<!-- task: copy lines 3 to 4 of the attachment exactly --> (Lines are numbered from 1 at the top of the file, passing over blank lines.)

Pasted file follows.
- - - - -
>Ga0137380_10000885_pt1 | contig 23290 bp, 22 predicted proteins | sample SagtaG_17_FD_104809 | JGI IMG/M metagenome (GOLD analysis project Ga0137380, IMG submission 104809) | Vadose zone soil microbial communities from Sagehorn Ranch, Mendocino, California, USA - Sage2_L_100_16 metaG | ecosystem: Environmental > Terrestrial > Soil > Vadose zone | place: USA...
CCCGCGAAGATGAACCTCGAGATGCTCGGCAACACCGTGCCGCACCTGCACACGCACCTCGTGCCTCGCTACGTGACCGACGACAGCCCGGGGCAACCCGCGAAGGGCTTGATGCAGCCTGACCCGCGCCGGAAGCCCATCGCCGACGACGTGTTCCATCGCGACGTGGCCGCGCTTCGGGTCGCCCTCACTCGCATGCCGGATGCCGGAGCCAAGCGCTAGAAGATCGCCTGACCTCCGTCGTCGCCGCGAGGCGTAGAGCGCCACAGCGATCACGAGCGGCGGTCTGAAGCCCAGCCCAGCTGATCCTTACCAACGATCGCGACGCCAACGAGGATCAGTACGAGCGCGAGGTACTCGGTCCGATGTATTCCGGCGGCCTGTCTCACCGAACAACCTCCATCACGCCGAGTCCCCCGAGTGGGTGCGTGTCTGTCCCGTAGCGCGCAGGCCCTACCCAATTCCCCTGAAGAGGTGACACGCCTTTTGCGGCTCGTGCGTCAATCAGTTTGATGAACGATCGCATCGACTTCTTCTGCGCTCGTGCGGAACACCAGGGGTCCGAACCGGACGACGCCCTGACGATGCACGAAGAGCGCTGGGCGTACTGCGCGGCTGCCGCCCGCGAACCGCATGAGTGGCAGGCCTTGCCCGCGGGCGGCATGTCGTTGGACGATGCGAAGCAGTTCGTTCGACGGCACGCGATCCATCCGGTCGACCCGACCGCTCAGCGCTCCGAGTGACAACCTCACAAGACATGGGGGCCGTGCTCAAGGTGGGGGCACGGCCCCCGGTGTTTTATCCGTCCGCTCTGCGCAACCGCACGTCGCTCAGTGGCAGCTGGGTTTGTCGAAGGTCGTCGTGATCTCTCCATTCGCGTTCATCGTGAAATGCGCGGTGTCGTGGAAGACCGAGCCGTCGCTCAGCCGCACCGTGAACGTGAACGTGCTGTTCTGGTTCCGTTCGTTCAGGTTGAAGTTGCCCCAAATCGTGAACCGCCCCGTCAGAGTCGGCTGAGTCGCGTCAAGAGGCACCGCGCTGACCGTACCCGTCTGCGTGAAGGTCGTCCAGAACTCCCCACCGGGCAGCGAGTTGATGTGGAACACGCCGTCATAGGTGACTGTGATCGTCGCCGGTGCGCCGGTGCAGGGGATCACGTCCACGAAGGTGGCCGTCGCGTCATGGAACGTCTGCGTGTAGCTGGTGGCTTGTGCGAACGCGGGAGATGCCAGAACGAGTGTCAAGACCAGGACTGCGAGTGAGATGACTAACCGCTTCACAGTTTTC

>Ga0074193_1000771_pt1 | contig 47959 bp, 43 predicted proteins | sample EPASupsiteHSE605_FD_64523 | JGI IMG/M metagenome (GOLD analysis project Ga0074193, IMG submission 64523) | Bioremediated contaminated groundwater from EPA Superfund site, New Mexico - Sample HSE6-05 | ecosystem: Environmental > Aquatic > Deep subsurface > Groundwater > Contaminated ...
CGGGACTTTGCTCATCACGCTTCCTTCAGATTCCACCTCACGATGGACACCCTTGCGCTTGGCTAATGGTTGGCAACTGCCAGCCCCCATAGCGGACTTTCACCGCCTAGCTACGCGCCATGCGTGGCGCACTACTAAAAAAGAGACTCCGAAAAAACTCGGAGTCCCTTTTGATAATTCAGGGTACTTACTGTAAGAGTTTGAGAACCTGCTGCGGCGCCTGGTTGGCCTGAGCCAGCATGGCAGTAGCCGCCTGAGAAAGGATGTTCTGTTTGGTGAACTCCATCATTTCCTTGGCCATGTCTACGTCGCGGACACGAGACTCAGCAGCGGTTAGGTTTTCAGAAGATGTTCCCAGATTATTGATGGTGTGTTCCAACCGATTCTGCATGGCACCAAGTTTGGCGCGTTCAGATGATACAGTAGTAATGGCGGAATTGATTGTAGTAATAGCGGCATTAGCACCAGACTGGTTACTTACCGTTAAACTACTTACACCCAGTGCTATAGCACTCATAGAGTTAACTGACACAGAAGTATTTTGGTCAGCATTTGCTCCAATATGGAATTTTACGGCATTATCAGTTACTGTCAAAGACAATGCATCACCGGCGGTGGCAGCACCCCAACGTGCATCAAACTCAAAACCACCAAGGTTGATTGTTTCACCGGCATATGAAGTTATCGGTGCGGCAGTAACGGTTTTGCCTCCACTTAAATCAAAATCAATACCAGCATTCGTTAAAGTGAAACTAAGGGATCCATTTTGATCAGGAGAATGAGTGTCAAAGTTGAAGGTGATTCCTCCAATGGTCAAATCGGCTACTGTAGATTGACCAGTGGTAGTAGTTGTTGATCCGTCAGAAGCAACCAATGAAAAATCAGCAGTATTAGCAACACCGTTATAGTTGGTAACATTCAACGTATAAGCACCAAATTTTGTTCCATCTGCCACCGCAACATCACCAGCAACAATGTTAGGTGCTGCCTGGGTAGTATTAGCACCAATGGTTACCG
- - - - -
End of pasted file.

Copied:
>Ga0074193_1000771_pt1 | contig 47959 bp, 43 predicted proteins | sample EPASupsiteHSE605_FD_64523 | JGI IMG/M metagenome (GOLD analysis project Ga0074193, IMG submission 64523) | Bioremediated contaminated groundwater from EPA Superfund site, New Mexico - Sample HSE6-05 | ecosystem: Environmental > Aquatic > Deep subsurface > Groundwater > Contaminated ...
CGGGACTTTGCTCATCACGCTTCCTTCAGATTCCACCTCACGATGGACACCCTTGCGCTTGGCTAATGGTTGGCAACTGCCAGCCCCCATAGCGGACTTTCACCGCCTAGCTACGCGCCATGCGTGGCGCACTACTAAAAAAGAGACTCCGAAAAAACTCGGAGTCCCTTTTGATAATTCAGGGTACTTACTGTAAGAGTTTGAGAACCTGCTGCGGCGCCTGGTTGGCCTGAGCCAGCATGGCAGTAGCCGCCTGAGAAAGGATGTTCTGTTTGGTGAACTCCATCATTTCCTTGGCCATGTCTACGTCGCGGACACGAGACTCAGCAGCGGTTAGGTTTTCAGAAGATGTTCCCAGATTATTGATGGTGTGTTCCAACCGATTCTGCATGGCACCAAGTTTGGCGCGTTCAGATGATACAGTAGTAATGGCGGAATTGATTGTAGTAATAGCGGCATTAGCACCAGACTGGTTACTTACCGTTAAACTACTTACACCCAGTGCTATAGCACTCATAGAGTTAACTGACACAGAAGTATTTTGGTCAGCATTTGCTCCAATATGGAATTTTACGGCATTATCAGTTACTGTCAAAGACAATGCATCACCGGCGGTGGCAGCACCCCAACGTGCATCAAACTCAAAACCACCAAGGTTGATTGTTTCACCGGCATATGAAGTTATCGGTGCGGCAGTAACGGTTTTGCCTCCACTTAAATCAAAATCAATACCAGCATTCGTTAAAGTGAAACTAAGGGATCCATTTTGATCAGGAGAATGAGTGTCAAAGTTGAAGGTGATTCCTCCAATGGTCAAATCGGCTACTGTAGATTGACCAGTGGTAGTAGTTGTTGATCCGTCAGAAGCAACCAATGAAAAATCAGCAGTATTAGCAACACCGTTATAGTTGGTAACATTCAACGTATAAGCACCAAATTTTGTTCCATCTGCCACCGCAACATCACCAGCAACAATGTTAGGTGCTGCCTGGGTAGTATTAGCACCAATGGTTACCG